Dave had to censor his original draft of the book. ‘My publishers have been brilliant and have let me get away with so much in a Christian book,’ he says, ‘but there were certain bits we had to chop out. There was certain language that I felt was effective there just to be honest which sadly we had to cut.’ One of the censored scenes is the reinstatement of Peter after his betrayal of Jesus. In the published version, Peter says: ‘Don’t call me Peter. After all the stuff that happened that night…’ In the original version, ‘stuff’ was not there, but a stronger word, less familiar to Christian publishing, was. ‘To him that’s what it is, his life right now,’ says Dave. ‘Some of the mess in our lives is pretty earthy stuff. The Bible itself is pretty earthy if you talk honestly about it.’
Perhaps unsurprisingly, The Bloke’s Bible draws heavily on the Old Testament for its earthiness. ‘I love the Old Testament,’ he says, ‘It doesn’t pull its punches. It’s got the Song of Solomon with all the sex and the celebration of young lovers, and it’s also got genocide. And neither of those gets talked about on a Sunday morning.’
Dave is obviously frustrated by the safeness of much contemporary Christian literature. ‘I wish people were writing in a way that was more honest about sex, using imagery that was more extreme,’ he complains. But he sees at least some value in Christian self-censorship: ‘If there’s nothing that needs to be cut out then I think I’m failing,’ he laughs, ‘because I think I need to be pushing it. Because I think the Bible pushes it.’
But The Bloke’s Bible is not OTT when it comes to the OT, not all eye-for-an-eye theology and war stories. The New Testament gets a significant look in, but if you’re expecting gentle Jesus meek and mild, you might be disappointed. ‘Jesus used a violent story to talk about his own ministry,’ Dave says. ‘[He] talks in a parable about himself, about how they beat him, they murder him and they throw his body out. That’s graphic violence. I want to tap into that for guys.’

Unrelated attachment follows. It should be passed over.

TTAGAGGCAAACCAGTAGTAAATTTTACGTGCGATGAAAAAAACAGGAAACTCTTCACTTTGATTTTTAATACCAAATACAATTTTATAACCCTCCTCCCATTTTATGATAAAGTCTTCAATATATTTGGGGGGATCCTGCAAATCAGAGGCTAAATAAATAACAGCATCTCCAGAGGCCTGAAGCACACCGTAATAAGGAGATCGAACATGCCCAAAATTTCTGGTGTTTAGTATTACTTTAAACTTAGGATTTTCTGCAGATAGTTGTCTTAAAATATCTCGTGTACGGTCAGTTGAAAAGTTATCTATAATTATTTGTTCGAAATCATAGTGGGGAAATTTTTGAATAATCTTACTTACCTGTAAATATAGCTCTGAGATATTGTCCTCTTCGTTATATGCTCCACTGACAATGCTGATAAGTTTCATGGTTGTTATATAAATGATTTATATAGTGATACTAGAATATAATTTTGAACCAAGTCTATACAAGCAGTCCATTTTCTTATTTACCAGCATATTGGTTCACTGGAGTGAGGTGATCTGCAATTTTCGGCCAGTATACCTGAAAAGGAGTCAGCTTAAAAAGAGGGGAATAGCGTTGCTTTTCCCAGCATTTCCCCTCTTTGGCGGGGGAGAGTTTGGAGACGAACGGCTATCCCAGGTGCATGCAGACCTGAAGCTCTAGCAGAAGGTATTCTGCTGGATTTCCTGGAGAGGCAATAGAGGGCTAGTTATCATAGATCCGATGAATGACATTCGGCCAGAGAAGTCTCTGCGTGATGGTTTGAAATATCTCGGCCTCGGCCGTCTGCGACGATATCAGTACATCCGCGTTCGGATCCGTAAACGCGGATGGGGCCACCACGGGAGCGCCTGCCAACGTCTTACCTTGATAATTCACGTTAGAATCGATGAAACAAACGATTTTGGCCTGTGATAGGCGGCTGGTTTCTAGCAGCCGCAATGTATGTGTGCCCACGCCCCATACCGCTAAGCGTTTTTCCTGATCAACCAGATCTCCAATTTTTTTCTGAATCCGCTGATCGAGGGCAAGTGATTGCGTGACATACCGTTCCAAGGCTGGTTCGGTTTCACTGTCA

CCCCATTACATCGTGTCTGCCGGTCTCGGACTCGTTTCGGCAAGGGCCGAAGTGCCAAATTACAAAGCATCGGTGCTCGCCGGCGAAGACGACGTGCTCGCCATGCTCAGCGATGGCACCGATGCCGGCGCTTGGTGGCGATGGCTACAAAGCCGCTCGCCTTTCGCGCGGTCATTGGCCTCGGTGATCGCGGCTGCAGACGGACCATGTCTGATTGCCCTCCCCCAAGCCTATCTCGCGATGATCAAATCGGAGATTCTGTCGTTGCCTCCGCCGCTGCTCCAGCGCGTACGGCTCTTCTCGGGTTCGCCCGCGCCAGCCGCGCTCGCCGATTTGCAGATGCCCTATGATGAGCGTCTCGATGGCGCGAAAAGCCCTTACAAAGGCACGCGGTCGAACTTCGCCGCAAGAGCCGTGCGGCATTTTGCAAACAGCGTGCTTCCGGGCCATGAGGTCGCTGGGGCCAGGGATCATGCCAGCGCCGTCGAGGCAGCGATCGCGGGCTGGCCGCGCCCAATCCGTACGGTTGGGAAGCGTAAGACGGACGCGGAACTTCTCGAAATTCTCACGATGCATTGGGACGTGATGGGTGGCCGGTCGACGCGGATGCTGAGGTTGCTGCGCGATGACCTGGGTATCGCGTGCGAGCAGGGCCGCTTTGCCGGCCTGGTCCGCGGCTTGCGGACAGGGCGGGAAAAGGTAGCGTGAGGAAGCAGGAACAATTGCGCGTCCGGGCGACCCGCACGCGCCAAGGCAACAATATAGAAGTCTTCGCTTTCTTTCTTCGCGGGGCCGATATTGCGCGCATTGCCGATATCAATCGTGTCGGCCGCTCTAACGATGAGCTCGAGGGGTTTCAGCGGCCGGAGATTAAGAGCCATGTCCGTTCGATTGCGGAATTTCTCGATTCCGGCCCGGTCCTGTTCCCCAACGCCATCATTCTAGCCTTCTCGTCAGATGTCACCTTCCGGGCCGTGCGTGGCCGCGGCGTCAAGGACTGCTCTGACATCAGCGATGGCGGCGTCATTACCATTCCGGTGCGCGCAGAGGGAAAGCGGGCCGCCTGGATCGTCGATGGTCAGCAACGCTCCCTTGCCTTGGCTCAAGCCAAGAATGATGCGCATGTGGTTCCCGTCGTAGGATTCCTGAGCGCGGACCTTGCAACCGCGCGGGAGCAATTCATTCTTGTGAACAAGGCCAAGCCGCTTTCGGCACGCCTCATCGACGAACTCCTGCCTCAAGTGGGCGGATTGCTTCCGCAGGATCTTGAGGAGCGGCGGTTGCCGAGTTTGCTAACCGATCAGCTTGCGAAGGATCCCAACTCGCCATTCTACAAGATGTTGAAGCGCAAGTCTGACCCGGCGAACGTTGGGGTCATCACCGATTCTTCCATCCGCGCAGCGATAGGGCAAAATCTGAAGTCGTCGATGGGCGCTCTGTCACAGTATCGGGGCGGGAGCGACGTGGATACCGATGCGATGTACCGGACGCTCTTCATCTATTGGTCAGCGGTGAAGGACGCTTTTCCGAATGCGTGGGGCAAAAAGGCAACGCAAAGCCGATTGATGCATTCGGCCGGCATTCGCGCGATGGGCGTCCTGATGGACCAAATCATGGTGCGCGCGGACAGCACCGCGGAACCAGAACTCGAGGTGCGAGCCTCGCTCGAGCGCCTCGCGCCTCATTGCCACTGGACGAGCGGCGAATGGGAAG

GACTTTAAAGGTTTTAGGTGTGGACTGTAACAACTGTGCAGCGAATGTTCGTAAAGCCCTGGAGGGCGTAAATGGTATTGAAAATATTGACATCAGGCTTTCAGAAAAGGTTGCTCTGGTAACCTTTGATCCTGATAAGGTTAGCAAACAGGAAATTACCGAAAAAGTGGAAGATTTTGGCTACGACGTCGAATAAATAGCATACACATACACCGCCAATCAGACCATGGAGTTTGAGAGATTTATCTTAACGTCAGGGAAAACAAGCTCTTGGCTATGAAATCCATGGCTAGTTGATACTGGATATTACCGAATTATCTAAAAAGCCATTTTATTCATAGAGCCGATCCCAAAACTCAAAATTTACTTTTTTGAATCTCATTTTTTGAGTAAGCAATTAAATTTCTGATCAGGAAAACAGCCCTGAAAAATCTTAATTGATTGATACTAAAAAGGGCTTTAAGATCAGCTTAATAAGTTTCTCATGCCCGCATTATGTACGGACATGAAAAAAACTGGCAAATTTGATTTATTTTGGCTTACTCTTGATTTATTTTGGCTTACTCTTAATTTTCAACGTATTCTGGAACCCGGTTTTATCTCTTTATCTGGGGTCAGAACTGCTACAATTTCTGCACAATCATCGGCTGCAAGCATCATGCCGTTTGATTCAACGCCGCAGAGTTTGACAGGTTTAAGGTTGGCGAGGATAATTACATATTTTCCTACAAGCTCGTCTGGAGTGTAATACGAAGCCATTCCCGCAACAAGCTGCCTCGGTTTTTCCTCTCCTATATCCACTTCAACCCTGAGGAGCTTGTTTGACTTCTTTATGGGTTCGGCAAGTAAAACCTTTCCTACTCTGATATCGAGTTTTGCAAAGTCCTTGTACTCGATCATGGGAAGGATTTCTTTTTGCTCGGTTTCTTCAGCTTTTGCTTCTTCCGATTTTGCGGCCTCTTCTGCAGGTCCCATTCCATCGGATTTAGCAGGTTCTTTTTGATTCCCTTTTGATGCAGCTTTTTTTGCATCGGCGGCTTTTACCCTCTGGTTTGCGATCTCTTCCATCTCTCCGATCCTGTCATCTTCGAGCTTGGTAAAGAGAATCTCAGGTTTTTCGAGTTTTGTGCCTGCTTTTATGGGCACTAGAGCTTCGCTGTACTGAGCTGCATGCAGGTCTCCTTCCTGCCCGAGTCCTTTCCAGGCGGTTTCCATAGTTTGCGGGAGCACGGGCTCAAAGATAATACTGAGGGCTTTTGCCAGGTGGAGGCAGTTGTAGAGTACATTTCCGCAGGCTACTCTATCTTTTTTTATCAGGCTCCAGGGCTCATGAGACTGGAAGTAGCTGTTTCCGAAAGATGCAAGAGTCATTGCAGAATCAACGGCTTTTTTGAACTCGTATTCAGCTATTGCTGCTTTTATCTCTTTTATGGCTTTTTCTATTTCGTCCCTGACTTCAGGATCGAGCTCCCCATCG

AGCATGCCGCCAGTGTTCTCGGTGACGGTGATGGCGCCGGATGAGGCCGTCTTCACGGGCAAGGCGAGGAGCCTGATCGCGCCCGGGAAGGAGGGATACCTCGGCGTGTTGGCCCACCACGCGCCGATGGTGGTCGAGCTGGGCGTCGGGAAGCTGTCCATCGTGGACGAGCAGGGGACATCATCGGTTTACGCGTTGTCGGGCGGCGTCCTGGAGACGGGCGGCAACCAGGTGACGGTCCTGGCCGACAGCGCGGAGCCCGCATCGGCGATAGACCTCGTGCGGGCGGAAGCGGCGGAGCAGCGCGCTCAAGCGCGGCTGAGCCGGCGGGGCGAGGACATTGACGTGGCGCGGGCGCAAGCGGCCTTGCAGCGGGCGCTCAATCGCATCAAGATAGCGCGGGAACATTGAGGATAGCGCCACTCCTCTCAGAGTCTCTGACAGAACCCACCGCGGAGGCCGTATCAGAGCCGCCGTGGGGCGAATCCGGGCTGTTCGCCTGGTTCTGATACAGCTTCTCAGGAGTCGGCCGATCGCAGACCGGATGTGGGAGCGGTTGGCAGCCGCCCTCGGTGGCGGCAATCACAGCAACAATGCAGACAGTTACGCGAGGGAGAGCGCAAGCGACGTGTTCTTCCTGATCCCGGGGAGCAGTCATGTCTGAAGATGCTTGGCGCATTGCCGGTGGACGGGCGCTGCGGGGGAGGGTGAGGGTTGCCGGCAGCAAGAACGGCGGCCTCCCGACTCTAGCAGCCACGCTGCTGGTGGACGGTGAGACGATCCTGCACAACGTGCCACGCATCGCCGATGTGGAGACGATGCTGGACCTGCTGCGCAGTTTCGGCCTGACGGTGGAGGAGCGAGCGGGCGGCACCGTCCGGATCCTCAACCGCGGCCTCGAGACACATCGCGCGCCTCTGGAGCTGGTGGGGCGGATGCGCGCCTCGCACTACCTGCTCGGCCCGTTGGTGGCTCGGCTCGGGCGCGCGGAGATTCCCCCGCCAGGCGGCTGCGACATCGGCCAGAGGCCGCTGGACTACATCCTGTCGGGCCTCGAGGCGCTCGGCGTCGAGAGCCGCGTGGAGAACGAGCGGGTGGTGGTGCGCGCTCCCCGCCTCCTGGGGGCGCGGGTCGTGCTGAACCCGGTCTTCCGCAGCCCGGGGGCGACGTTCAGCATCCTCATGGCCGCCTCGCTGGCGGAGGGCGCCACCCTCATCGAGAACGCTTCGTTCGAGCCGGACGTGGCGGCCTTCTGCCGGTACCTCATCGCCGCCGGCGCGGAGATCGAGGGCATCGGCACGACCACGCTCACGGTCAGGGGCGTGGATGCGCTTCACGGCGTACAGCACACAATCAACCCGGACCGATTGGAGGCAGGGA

Ultimately, though, Dave believes that honesty, not visceral imagery, is the key to reaching out to blokes. ‘Often in Christian settings you open the Bible with people to discuss a passage and they say what they think they’re meant to say. But meanwhile in their head there’s other thoughts and questions.’ It’s these questions about sex and money, about suicide and power, about man’s purpose and how suffering and pain fit into a world created by a loving God (what he calls ‘the things we don’t talk about out loud’) that form the core of Dave’s book, rather than the imagery he uses.
In The Road Trip (essentially Bloke’s Bible II) Dave’s narrator explores those questions again, this time hitting the open road. Think ‘Christianity and the Art of Motorcar Maintenance’ (rather than Zen and the Art of Motorcycle Maintenance), in which the protagonist finds himself in cemeteries and traffic jams, visiting an old friend and encountering an old flame, all the while reflecting on the examples of Cain, Isaac, Elijah and Paul. It promises to be an engaging journey, and according to Dave, the entertainment should be just as intense as Bloke’s Bible I: ‘The Bible has hundreds of gritty, dangerous stories,’ he smiles. ‘I think there are enough for a second book.’
How autobiographical are the close-to-the-bone stories in The Bloke’s Bible and The Road Trip? Dave is cagey about that, avoiding the topic by moving the subject away from himself. He is, after all, still a guy. And while not necessarily comfortable with talking about his own feelings to a total stranger in a pub (at least after only one Guinness), he has advice for those wishing to share their faith with men. ‘Don’t tell people what you think Jesus should mean to them,’ he says. ‘Be honest about what he really means to you. Draw on the moments of doubt and despair. Draw on the moments when you thought he’d come through for you and he didn’t. Those times temper the idealism that is wrapped around Christianity.’
That seems to fit in with what CVM believe too. ‘The biggest favour you can do a man is to encourage him to share transparently,’ CVM’s book, Winning Men advises. ‘Only then will you be able to offer the light of the Gospel.’ Despite the differences between men and women that both Dave and the people at CVM are keen to point out, perhaps a combination of earthy, edgy entertainment and honest, Biblical truth could do us all some good, not just the men. A desire for honesty and authenticity, after all, is hardly exclusive to blokes.